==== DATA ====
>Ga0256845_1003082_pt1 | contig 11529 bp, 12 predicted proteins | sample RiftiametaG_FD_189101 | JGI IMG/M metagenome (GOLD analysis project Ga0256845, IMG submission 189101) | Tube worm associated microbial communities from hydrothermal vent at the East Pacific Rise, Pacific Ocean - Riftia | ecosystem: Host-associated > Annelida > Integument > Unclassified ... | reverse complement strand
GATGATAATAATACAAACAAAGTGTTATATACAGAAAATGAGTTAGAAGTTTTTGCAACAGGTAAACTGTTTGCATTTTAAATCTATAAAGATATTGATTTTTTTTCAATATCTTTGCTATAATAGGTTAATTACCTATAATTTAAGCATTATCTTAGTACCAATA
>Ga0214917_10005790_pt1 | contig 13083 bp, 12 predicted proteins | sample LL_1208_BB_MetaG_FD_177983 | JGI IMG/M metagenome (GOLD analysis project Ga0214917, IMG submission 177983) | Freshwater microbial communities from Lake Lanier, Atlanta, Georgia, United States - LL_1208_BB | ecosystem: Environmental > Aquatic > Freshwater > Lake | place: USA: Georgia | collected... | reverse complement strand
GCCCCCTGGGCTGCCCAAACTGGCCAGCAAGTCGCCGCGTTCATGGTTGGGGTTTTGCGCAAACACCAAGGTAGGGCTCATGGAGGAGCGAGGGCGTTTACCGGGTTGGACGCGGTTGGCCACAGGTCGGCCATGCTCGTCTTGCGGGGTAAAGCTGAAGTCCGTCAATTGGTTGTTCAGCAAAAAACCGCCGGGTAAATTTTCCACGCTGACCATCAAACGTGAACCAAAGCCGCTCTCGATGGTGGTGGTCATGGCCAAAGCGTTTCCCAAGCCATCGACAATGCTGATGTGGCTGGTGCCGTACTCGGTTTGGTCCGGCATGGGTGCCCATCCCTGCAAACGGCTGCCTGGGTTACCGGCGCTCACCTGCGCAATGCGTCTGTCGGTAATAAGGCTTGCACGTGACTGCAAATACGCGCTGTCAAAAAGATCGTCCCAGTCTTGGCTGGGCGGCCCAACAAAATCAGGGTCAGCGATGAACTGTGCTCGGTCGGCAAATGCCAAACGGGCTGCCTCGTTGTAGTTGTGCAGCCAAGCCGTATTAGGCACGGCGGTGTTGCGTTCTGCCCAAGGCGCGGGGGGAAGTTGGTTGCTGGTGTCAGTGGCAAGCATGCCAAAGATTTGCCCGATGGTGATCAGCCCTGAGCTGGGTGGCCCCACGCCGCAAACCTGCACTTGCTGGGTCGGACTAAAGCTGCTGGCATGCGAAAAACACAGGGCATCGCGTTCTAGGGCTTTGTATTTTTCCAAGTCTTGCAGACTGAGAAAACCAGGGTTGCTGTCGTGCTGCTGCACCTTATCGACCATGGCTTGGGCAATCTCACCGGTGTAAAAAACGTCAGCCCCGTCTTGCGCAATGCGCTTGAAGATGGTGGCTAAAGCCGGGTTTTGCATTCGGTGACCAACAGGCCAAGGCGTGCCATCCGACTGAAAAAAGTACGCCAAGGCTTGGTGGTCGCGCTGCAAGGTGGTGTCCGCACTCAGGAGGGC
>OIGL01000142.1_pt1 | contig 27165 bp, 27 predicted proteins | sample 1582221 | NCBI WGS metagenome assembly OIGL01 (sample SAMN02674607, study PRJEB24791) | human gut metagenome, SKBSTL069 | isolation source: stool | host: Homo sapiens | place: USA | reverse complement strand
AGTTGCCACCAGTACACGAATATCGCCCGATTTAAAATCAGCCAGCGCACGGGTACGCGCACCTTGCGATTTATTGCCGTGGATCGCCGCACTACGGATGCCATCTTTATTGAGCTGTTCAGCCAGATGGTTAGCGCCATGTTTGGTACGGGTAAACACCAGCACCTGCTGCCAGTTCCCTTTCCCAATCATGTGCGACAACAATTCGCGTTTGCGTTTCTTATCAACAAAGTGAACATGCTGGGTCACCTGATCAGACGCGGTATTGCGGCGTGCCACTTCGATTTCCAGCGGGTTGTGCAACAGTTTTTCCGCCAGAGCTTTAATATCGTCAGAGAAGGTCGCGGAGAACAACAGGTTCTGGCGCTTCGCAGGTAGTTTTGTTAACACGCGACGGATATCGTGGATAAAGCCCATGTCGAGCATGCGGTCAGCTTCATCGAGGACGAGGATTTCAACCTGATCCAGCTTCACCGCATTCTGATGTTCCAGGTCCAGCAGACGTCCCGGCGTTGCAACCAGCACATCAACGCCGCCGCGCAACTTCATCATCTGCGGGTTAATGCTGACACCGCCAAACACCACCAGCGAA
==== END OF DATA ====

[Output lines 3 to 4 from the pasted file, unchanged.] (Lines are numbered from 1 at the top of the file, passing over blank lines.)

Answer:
>Ga0214917_10005790_pt1 | contig 13083 bp, 12 predicted proteins | sample LL_1208_BB_MetaG_FD_177983 | JGI IMG/M metagenome (GOLD analysis project Ga0214917, IMG submission 177983) | Freshwater microbial communities from Lake Lanier, Atlanta, Georgia, United States - LL_1208_BB | ecosystem: Environmental > Aquatic > Freshwater > Lake | place: USA: Georgia | collected... | reverse complement strand
GCCCCCTGGGCTGCCCAAACTGGCCAGCAAGTCGCCGCGTTCATGGTTGGGGTTTTGCGCAAACACCAAGGTAGGGCTCATGGAGGAGCGAGGGCGTTTACCGGGTTGGACGCGGTTGGCCACAGGTCGGCCATGCTCGTCTTGCGGGGTAAAGCTGAAGTCCGTCAATTGGTTGTTCAGCAAAAAACCGCCGGGTAAATTTTCCACGCTGACCATCAAACGTGAACCAAAGCCGCTCTCGATGGTGGTGGTCATGGCCAAAGCGTTTCCCAAGCCATCGACAATGCTGATGTGGCTGGTGCCGTACTCGGTTTGGTCCGGCATGGGTGCCCATCCCTGCAAACGGCTGCCTGGGTTACCGGCGCTCACCTGCGCAATGCGTCTGTCGGTAATAAGGCTTGCACGTGACTGCAAATACGCGCTGTCAAAAAGATCGTCCCAGTCTTGGCTGGGCGGCCCAACAAAATCAGGGTCAGCGATGAACTGTGCTCGGTCGGCAAATGCCAAACGGGCTGCCTCGTTGTAGTTGTGCAGCCAAGCCGTATTAGGCACGGCGGTGTTGCGTTCTGCCCAAGGCGCGGGGGGAAGTTGGTTGCTGGTGTCAGTGGCAAGCATGCCAAAGATTTGCCCGATGGTGATCAGCCCTGAGCTGGGTGGCCCCACGCCGCAAACCTGCACTTGCTGGGTCGGACTAAAGCTGCTGGCATGCGAAAAACACAGGGCATCGCGTTCTAGGGCTTTGTATTTTTCCAAGTCTTGCAGACTGAGAAAACCAGGGTTGCTGTCGTGCTGCTGCACCTTATCGACCATGGCTTGGGCAATCTCACCGGTGTAAAAAACGTCAGCCCCGTCTTGCGCAATGCGCTTGAAGATGGTGGCTAAAGCCGGGTTTTGCATTCGGTGACCAACAGGCCAAGGCGTGCCATCCGACTGAAAAAAGTACGCCAAGGCTTGGTGGTCGCGCTGCAAGGTGGTGTCCGCACTCAGGAGGGC